Reminiscent of the classic epic poems of Greece and ancient Mesopotamia, Beowulf contains all the elements of a tale that echoes through generations and ages. Its hero, after whom the poem is named, joins Homer and Gilgamesh in the hall of protagonist infamy. Beowulf is also much like the superheroes of modern movies and comics. He is young, brave, selfless, and strong. It is one thing to observe that Beowulf is like many heroes, but it is another entirely to explore what it is that makes Beowulf a hero himself. They must be the same qualities found in other heroes that make Beowulf heroic as well. Beowulf possesses altruism, proven strength, and dangerous confidence: three essential qualities of a hero.
The first thing to look for when identifying a hero is the motive behind their actions. Beowulf’s willingness to come to Herot shows that he possesses an altruistic kind of morality; and what kind of hero doesn’t look out for the interests of others? However, Beowulf does have some personal interest in the deed, as he feels that he owes a favor to Hrothgar. Hrothgar had given treasures to an enemy of Beowulf’s father, Edgethow to bring about peace and protect him: “I bought the end of Edgethow’s / Quarrel, sent ancient treasures through the ocean’s / Furrows to the Wulfings; your father swore he’d keep that peace” (“Beowulf” 204-207). This does, at least, show that the young warrior has a moral code that extends beyond himself, involving familial ties and events in which he was not directly involved. This sense of honor is characteristic of many classic hero figures. Beowulf’s willingness to help is so great that he will even put his own life at risk, saying, “Fate will unwind as it must” (“Beowulf” 189)!

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One might be quick to praise Beowulf for his selflessness, but it is doubtful whether he would possess this trait without having another: strength. Beowulf is certainly strong by human terms. He is described as having “noble birth” (“Beowulf” 128); but he is also spoken of in a way that sets him apart from all humanity. He is described as “…the strongest of the Geats—greater / And stronger than anyone anywhere in this world” (“Beowulf” 110-111). His reputation and past accomplishments are those of a hero before he ever sets foot in Herot; but of course, in his battle with Grendel, his strength is exemplified. The author even gives insight to the thoughts of Grendel as the battle turns in Beowulf’s favor: “That shepherd of evil, guardian of crime, / Knew at once that nowhere on earth / Had he met a man whose hands were harder” (“Beowulf” 273-275). Examples of Beowulf’s strength are riddled throughout the battle, the most distinctive being Beowulf’s ability to tear off Grendel’s arm.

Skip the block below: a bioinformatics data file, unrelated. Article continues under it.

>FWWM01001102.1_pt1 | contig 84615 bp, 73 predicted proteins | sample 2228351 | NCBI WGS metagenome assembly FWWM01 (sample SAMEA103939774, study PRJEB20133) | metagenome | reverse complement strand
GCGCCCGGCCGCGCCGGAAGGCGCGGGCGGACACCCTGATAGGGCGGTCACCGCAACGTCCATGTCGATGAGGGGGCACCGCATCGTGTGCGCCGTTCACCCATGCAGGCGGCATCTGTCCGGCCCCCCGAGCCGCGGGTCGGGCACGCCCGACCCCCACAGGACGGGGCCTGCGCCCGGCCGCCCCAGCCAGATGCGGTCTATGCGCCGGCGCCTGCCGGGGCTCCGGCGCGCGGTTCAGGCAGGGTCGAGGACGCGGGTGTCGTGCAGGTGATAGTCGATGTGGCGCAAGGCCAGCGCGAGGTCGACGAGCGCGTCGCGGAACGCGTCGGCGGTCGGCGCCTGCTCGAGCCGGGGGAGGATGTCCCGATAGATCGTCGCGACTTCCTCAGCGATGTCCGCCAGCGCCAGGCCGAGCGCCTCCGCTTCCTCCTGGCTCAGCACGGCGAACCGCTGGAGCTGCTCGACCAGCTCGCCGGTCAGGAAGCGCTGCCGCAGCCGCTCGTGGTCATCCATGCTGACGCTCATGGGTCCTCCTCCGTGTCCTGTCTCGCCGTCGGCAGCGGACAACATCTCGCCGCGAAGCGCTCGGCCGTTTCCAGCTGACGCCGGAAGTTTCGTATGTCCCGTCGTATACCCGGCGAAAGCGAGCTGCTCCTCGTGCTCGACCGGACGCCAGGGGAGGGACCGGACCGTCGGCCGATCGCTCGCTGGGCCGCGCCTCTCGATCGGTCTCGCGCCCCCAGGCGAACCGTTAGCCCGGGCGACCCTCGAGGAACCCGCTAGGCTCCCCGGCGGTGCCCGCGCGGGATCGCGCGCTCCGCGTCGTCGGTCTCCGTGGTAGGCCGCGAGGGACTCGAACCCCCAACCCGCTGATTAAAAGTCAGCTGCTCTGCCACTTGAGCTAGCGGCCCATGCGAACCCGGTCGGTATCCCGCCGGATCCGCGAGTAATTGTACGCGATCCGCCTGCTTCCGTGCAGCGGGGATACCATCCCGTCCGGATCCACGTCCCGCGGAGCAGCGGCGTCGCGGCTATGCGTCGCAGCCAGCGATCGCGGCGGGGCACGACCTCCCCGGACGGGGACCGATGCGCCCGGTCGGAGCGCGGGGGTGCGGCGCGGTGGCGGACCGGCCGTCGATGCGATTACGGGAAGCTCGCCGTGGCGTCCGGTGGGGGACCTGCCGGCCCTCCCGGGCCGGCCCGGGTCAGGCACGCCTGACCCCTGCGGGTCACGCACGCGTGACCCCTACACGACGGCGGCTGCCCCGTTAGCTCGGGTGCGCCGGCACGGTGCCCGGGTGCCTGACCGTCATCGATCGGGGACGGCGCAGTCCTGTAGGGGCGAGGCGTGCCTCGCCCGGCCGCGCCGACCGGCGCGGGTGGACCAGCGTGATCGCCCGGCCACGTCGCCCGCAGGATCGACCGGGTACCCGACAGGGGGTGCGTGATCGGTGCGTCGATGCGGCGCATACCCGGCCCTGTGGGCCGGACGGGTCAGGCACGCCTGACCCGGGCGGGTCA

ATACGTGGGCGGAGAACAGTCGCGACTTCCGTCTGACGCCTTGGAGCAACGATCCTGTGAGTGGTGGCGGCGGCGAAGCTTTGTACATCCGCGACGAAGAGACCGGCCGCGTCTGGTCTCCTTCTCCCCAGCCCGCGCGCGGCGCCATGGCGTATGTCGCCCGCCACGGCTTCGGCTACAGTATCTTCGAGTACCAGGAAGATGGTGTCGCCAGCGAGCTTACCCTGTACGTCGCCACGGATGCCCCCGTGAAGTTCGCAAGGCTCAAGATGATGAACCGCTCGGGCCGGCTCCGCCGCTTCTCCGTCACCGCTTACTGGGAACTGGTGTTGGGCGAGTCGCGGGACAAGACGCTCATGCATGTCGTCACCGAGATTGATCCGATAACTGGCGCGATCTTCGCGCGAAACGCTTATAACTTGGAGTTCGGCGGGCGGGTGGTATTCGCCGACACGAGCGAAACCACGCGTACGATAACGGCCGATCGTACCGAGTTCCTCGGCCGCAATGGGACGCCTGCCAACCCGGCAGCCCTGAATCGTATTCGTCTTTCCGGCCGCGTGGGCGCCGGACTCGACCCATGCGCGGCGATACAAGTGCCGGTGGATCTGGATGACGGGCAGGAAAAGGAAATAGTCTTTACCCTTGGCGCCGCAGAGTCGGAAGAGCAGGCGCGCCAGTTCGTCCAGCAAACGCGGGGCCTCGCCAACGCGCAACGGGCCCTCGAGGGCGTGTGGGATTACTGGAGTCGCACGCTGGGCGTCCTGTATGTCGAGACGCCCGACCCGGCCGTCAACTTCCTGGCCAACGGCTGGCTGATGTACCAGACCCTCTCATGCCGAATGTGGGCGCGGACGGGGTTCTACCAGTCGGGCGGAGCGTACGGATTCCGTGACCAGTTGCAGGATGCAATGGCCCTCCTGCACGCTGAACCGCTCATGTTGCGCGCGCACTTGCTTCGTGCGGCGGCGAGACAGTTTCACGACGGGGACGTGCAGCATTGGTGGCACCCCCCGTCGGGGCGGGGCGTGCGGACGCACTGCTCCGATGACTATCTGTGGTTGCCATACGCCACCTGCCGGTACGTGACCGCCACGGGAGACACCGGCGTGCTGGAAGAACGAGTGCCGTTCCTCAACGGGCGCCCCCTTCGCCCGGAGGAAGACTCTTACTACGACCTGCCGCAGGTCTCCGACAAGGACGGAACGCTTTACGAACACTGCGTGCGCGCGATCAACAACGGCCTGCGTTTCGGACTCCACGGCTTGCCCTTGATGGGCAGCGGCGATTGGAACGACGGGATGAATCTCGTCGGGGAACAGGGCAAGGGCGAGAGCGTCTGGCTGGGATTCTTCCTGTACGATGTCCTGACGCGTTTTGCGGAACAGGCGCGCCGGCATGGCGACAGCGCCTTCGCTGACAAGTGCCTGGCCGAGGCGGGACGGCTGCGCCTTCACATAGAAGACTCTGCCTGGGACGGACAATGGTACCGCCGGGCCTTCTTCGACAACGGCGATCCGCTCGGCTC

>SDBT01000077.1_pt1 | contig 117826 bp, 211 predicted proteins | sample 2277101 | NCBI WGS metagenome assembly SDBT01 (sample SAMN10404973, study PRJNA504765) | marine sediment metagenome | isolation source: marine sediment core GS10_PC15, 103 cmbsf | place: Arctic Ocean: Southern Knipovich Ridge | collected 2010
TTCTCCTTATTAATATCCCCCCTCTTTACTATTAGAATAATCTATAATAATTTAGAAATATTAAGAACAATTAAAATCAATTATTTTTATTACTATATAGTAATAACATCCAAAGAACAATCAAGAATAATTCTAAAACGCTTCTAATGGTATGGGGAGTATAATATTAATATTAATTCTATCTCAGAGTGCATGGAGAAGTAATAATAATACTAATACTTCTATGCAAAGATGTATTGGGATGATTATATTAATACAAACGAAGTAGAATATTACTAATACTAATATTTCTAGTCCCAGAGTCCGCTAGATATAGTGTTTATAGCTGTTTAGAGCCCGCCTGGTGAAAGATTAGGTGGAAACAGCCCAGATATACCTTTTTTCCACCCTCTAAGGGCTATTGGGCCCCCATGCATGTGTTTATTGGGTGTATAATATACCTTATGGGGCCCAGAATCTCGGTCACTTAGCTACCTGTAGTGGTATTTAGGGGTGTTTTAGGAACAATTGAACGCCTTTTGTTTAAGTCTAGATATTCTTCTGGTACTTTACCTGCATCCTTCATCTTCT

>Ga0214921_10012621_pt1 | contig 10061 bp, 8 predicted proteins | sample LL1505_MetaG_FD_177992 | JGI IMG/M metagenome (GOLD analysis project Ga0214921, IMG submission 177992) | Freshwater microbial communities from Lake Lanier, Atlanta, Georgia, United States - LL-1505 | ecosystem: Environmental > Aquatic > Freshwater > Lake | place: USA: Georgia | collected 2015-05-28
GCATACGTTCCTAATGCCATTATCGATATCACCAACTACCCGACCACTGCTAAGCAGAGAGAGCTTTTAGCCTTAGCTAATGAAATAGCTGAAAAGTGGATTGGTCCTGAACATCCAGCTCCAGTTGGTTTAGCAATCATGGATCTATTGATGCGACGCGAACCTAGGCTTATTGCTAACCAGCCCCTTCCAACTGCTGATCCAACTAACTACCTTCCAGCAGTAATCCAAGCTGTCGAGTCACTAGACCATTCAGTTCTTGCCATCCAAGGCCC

One could argue that there is hardly anything selfless about a hero at all, and that heroism is only a pursuit of glory. Beowulf boldly claims that he will fight Grendel with his bare hands, saying, “I have heard, / Too, that the monster’s scorn of men / Is so great that he needs no weapon sand fears none. / Nor will I” (“Beowulf” 166-169). At this point in the story, one might question whether or not Beowulf can stand behind his own words; but it is clear that he is confident in his ability to face any challenger. He later proves his strength not only by defeating Grendel unarmed, but also by defeating the monster’s mother and finally ending Grendel’s life. While Beowulf is prideful and audacious, he is nonetheless capable. At the end of his life, however, Beowulf’s tremendous confidence and pride are his downfall: “…for the first time in his life that famous prince / Fought with fate against him, with glory / Denied him. He knew it, but he raised his sword / And struck at the dragon’s scaly hide (“Beowulf” 668-671). In his final battle, he stays true to his character, never backing down from a fight no matter how slim his chances; but the dragon proves to be his bane.

Beowulf’s selflessness makes him an honorable character. His strength is a constant from start to finish, but it is what he does with that strength that distinguish him from the monsters in the swamp. Whatever the source of his strength may be, there is no doubting its presence; but even the strongest hero has weakness, and there is one weakness that nearly every hero shares: overconfidence. Beowulf’s refusal to back down from a fight results in his own death, and leaves his country defenseless.